So because I'm sick, and not going in to work today, I guess I get first crack at the day-after-the-victory analysis.
Credit Goes To...
First and foremost, credit needs to go to Donna Edwards, one of the most impressive candidates I've ever seen, a woman of deep personal conviction and courage, who believed that Al Wynn could be beaten when everything else thought Boss Wynn had an absolute lock on his seat.
Donna put together an exceptional team of staff and volunteer who are deeply dedicated to progressive politics. While good campaign staff is largely invisible, leaving the limelight to the candidate, they deserve some generic recognition at least. Adrienne Christian, the campaign manager, ran a spectacular campaign, and in my own Montgomery County Gina Angiola, activist extraordinaire, deserves serious kudos for leading the Edwards insurgency here. And one last plug, for Montgomery field coordinator Jonny Akchin (yes, that's his name), whose canvass and polling place volunteers flipped my own precinct from 59% for Wynn to 3-to-1 for Edwards.
SEIU and UFCW, who were the only unions willing to step outside the lines of the traditional incumbency-biased endorsement process and fight for Donna. SEIU especially poured money, heart, and soul into the campaign. An aside: tt's very sad to me as a unionist that so many unions, including my own, didn't have the courage to fight Wynn when his record was so obviously pro-big business and so utterly unconcerned with working Americans.
The enviros, including the League of Conservation Voters, the Sierra Club, and Friends of the Earth Action don't often get recognized as electoral kingmakers, but in this race there was no more gorup of people I know who were more consistently anti-Wynn than environmentalists.
The bloggers, who I leave for last for no good reason. When I sat down with one of Donna's staffers a couple months ago to talk about Burtonsville, he mentioned his frustration at posting comment after comment on Daily Kos asking for volunteers and receiving so few responses. In defense of bloggers, I want to point squarely at Matt Stoller of Open Left, who was tireless in his advocacy for Donna. There are plenty of other people who both blog and volunteered for Donna in some capacity, but the support, the inspiration, the momentum, and the money donated by readers of Open Left, DailyKos, MyDD, and, yes, Free State, helped Donna to victory.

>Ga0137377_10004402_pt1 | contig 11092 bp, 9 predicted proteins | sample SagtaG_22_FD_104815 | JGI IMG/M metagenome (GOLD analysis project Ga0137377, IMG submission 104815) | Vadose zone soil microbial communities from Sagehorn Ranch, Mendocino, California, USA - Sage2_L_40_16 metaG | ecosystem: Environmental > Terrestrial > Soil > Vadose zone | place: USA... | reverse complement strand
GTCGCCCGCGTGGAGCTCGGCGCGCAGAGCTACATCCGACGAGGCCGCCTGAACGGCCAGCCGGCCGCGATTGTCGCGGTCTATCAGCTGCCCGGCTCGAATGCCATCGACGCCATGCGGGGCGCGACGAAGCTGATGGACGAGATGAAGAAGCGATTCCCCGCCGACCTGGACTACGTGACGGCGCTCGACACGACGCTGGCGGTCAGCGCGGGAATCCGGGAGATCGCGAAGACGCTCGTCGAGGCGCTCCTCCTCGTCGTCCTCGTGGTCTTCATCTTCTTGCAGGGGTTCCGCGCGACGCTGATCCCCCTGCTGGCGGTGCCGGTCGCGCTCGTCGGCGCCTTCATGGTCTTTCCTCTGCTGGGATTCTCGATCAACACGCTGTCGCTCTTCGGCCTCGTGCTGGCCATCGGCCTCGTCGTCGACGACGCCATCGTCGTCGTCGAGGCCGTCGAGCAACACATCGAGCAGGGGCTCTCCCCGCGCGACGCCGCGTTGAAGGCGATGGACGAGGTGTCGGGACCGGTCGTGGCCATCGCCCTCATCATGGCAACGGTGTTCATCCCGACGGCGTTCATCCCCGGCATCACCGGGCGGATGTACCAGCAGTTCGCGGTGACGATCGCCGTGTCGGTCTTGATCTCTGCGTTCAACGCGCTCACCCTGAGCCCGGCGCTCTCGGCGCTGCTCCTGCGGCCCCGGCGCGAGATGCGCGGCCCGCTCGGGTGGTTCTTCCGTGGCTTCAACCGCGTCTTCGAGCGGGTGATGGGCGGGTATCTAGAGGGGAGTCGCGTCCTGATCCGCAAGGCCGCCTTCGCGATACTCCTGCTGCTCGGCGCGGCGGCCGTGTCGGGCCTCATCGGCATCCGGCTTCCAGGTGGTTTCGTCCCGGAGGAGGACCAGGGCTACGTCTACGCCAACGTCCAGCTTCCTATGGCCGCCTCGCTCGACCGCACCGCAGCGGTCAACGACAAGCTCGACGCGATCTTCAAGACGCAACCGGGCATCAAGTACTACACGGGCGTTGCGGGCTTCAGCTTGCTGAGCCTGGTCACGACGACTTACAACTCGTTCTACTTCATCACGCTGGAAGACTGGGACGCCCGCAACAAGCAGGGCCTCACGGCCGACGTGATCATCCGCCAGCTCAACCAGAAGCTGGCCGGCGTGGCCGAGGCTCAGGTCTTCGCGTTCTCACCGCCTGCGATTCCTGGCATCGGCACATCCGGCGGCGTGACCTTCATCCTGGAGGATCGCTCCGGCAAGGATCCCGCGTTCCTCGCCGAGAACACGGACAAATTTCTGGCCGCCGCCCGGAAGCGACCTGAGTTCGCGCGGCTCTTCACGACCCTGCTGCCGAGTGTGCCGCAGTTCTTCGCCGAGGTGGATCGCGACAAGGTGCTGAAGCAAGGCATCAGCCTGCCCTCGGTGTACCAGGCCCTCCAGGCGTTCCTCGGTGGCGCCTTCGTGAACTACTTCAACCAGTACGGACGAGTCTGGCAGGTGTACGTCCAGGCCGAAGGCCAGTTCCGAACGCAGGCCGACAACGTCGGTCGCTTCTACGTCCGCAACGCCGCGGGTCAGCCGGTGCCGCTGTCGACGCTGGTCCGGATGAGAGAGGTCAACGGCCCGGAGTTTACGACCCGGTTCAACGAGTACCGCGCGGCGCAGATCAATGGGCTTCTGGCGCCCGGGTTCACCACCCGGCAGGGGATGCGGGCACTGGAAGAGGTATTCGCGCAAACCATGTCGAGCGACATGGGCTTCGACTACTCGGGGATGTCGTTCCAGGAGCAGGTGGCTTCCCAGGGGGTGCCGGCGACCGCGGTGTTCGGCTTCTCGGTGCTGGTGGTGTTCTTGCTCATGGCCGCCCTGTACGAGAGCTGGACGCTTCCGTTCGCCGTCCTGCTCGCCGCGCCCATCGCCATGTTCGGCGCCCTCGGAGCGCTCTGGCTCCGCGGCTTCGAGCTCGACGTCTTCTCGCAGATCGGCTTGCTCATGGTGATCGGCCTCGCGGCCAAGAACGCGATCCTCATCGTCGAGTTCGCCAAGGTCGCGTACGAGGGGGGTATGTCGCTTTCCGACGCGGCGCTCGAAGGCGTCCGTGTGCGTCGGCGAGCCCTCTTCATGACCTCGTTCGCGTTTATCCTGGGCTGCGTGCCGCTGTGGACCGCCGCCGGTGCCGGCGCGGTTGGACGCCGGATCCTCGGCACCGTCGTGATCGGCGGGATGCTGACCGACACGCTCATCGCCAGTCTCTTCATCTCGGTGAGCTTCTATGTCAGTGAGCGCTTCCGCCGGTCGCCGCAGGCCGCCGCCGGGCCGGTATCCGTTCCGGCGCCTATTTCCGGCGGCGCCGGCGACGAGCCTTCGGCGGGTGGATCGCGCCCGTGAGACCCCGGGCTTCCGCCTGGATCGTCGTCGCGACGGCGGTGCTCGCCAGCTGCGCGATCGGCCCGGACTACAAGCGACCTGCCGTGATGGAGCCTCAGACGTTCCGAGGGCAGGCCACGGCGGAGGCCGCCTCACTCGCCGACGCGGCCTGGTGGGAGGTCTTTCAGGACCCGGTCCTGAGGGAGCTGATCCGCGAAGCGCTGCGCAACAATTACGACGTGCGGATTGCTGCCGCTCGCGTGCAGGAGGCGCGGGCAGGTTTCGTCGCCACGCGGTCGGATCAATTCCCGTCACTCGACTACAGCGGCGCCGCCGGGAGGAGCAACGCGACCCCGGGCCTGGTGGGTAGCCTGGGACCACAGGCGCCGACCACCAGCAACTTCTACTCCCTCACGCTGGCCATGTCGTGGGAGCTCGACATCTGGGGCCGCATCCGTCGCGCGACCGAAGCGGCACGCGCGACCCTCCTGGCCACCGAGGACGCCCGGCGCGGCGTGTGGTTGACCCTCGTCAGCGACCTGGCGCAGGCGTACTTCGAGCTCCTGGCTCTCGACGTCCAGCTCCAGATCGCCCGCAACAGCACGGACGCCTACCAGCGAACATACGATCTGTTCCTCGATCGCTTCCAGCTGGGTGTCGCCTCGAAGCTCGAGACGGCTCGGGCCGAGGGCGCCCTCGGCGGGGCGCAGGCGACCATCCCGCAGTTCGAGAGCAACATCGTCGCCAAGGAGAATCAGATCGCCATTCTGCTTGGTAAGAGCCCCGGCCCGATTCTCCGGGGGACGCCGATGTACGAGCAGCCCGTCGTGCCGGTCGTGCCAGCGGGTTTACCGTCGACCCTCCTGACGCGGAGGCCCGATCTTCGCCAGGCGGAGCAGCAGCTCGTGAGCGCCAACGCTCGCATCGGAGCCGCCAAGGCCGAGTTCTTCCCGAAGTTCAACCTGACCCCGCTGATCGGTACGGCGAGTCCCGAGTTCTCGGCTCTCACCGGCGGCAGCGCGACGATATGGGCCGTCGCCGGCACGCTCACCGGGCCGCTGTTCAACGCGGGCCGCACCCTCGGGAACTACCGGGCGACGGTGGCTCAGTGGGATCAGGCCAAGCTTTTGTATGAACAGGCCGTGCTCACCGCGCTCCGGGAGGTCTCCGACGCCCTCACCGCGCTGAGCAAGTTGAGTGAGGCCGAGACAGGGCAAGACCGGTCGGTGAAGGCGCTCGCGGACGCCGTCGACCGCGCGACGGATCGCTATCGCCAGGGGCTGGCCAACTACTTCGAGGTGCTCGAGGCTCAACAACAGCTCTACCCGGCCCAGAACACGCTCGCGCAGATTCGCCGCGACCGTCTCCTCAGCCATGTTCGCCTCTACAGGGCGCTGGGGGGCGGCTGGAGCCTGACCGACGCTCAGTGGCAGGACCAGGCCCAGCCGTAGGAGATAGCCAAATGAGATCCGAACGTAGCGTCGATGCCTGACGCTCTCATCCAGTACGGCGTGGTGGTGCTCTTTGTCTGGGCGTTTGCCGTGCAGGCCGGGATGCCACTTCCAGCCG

Blame Goes to...
Al Wynn himself. I'm sure that in the days that follow, many people, including some of Wynn's surrogates, will try to heap blame for the loss on his campaign staffers. But the margin of the loss for Wynn suggests this: he was so utterly corrupt and so completely out of touch with his district that the best political team in the world couldn't have dragged him out of the mire. No, Wynn's campaign staff should perhaps find some better people to work for in the future, but the blame for this loss rests squarely on the big guy's shoulders.
People smacking themselves on the forehead...
I mentioned the pro-Wynn unions earlier, but want to single out my own union, because it deserves particular attention. The Maryland State Teachers Association and the NEA are relatively progressive unions, and in the past they have stood up for a great many exceptional candidates. But in this case, they made a wildly bad call. Why? Like many unions, incumbent protection is rated very highly when endorsements are made - and we'll often settle for a candidate who is mediocre on our issues rather than take a chance on a long-shot challenger. That needs to change. We need to do a better job of demanding the best from our elected leaders, and standing firmly in their way when they refuse.
A lot of elected officials who endorsed Wynn. Decisions about these personal endorsements are often based on a political calculus, but the list of names supporting Wynn makes me sick to my stomach. Our local electeds need to know this: you can't claim to be a progressive and support candidates like Al Wynn. It just doesn't work that way.